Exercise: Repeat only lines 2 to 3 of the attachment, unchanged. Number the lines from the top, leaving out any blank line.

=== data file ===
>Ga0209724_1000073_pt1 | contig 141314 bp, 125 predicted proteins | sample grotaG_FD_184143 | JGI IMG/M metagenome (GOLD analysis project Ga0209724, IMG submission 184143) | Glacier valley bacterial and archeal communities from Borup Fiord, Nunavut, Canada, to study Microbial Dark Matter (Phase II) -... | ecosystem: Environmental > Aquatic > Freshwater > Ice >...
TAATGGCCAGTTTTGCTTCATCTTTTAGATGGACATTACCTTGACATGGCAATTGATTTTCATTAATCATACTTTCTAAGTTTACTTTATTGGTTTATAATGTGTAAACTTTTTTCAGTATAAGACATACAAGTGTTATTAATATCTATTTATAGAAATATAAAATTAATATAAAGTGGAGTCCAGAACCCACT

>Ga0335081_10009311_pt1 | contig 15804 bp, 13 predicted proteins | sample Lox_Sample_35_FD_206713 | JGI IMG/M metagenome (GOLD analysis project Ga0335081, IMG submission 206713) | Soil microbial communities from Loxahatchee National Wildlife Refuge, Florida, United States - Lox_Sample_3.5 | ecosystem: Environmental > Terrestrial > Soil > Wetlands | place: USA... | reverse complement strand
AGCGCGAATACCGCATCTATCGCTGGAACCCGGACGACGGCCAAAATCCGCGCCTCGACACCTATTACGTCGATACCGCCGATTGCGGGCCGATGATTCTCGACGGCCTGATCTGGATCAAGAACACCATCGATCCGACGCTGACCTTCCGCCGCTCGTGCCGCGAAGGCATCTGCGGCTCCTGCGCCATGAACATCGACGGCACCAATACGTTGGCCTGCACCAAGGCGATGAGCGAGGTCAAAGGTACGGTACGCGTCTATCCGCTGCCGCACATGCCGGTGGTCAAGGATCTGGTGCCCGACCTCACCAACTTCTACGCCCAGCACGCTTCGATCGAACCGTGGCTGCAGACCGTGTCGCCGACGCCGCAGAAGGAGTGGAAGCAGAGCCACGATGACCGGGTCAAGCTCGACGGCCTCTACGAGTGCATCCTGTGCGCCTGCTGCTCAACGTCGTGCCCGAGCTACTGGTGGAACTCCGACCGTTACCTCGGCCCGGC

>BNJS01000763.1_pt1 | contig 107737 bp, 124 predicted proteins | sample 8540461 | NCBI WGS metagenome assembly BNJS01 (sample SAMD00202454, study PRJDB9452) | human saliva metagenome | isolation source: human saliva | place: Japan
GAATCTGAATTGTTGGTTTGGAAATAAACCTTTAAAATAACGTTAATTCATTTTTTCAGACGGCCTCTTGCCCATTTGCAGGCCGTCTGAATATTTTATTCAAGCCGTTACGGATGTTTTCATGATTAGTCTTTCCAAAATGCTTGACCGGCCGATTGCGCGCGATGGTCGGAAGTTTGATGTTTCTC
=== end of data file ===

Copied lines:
TAATGGCCAGTTTTGCTTCATCTTTTAGATGGACATTACCTTGACATGGCAATTGATTTTCATTAATCATACTTTCTAAGTTTACTTTATTGGTTTATAATGTGTAAACTTTTTTCAGTATAAGACATACAAGTGTTATTAATATCTATTTATAGAAATATAAAATTAATATAAAGTGGAGTCCAGAACCCACT

>Ga0335081_10009311_pt1 | contig 15804 bp, 13 predicted proteins | sample Lox_Sample_35_FD_206713 | JGI IMG/M metagenome (GOLD analysis project Ga0335081, IMG submission 206713) | Soil microbial communities from Loxahatchee National Wildlife Refuge, Florida, United States - Lox_Sample_3.5 | ecosystem: Environmental > Terrestrial > Soil > Wetlands | place: USA... | reverse complement strand